At first, actualities were mixed in freely with fiction films. But audiences soon opted for made-up stories. Paul quotes early film historian, Robert Allen: “Between 1907 and 1908, a dramatic change occurred in American motion picture production; in one year narrative forms of cinema (comedy and dramatic) all but eclipsed documentary forms…”
The next part of exhibition history is more complicated. Paul grasps it all. I get some of it. As “store theaters” shut down between 1910-1915, movies were shown most often in already built legitimate theaters, on a screen upstage. There was money to be made, and a business model was borrowed from those robber barons who monopolized American live theater, squeezing out competition. The same would happen in cinema, with smaller production companies pushed from doing business. Paul discovered a major crossover between established theater moguls and up-and-coming movie entrepeneurs, the clearest manifestation of their dealing being the huge number of plays that were converted into films: 103 in 1914, 170 in 1915 (versus 9 in 2007, 3 in 2011). The logic was obvious: it was far more profitable to film a drama and exhibit that film everywhere than to take a play on the road.
Finally, theaters were built exclusively for screening motion pictures. Paul writes of the prototype Strand Theater on Broadway opening in 1914, 3,000 seats including a raked balcony. Other theaters followed, the fancier ones lavish “movie palaces,” culminating in Radio City Music Hall in 1932. These charged far higher prices than the early everyman “nickelodeons.” A new audience — wealthier, more educated — demanded sophisticated prestige movies. The many adaptations of well-known plays were typical of what was now on screen: feature films with high production values and stars in lieu of the crude, anonymous shorts of the “store theaters.”
In truth, I enjoyed the first half of Paul’s book far more than the second, which seems less cohesive, more a series of esoteric academic papers aimed at experts in architecture and film exhibition. It is no accident that Paul taught at MIT. Besides being a film historian, he has the brain of a scientist, much on display in this book, and also the hefty mind of an economist, also here at work. I’m a misfit reader in either field.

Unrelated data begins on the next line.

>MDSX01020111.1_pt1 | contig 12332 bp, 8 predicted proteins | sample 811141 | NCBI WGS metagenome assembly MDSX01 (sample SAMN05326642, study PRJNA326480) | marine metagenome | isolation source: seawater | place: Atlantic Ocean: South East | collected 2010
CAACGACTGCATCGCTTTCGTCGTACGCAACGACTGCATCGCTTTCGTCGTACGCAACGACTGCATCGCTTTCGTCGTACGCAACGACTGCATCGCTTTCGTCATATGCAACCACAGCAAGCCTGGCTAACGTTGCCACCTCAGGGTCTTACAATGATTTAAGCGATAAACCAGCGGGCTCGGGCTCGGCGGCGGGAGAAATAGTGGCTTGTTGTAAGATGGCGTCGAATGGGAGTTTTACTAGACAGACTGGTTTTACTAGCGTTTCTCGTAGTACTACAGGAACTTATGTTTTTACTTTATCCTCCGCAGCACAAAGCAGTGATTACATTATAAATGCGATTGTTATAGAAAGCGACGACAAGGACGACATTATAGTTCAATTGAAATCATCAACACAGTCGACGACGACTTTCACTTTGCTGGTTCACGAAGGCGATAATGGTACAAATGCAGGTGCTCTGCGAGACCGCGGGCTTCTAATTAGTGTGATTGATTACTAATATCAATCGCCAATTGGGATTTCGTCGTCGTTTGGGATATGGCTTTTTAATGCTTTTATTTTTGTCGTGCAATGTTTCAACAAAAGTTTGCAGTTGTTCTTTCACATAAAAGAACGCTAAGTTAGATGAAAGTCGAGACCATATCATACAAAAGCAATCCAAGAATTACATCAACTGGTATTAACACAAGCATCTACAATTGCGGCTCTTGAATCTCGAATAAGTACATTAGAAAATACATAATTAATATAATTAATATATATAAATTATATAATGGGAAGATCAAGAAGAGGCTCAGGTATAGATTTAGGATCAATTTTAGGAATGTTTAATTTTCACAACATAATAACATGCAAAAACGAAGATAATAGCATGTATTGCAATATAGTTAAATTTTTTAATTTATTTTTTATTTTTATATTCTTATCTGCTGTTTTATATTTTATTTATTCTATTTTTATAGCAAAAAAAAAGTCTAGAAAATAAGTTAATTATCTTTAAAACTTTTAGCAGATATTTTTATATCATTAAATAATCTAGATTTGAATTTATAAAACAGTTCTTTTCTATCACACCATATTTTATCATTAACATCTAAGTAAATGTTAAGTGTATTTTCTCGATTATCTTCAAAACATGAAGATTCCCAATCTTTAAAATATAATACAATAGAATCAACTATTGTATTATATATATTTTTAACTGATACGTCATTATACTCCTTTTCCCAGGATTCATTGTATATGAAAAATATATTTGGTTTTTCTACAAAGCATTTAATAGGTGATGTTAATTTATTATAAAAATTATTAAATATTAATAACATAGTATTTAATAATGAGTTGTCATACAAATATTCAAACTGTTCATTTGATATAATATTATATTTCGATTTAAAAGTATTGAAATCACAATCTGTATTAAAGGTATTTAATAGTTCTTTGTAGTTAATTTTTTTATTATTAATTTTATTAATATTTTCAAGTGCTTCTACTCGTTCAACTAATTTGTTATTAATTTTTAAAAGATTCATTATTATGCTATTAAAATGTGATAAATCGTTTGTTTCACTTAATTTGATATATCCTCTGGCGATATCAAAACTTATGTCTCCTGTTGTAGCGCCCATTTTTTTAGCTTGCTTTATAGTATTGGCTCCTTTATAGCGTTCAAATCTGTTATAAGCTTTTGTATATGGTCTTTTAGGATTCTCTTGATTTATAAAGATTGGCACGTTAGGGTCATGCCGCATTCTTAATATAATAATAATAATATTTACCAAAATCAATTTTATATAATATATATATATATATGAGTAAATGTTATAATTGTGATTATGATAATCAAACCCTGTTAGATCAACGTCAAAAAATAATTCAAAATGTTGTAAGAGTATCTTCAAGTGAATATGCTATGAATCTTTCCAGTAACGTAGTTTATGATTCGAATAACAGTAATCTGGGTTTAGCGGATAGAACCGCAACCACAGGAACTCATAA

How deep does Paul burrow in his specialized knowledge? Here’s a prime example, complaints lodged in a footnote against the authors of a book called Epics, Spectacles, and Blockbusters: a Hollywood History:
…the presentation is fairly garbled because they are unaware of the connection between the combination system and roadshow exhibitions, they ignore different levels in A-list production, and they do not distinguish between extended-run/reserved-seat and extended-run/grind or pre-release films and programmers…
I have no comprehension of what Paul is carping about. Should I be expected to understand? Perhaps. But I don’t feel guilty skipping 15 pages in which Paul goes scene by scene through two versions of the 1930 epic western, The Big Trail, pointing out differences between the 35mm and 70mm versions. Sorry, that’s padding for this book, and should be saved for a power-point presentation at a conference of film scholars. Philistine me, what I relish far more from When Movies Were Theater are little factoids I had no knowledge of, i.e., that close-ups were often called “big heads” in early cinema days. Paul has learned this two ways, from his assiduous silent-movie research and from having a lunch once with Raoul Walsh, The Big Trail‘s ace director. Walsh talked through the meal of “big heads,” never of close-ups.
Gerald Peary is a professor at Suffolk University, Boston, curator of the Boston University Cinematheque, and the general editor of the “Conversations with Filmmakers” series from the University Press of Mississippi. A critic for the late Boston Phoenix, he is the author of nine books on cinema, writer-director of the documentaries For the Love of Movies: the Story of American Film Criticism and Archie’s Betty, and a featured actor in the 2013 independent narrative Computer Chess.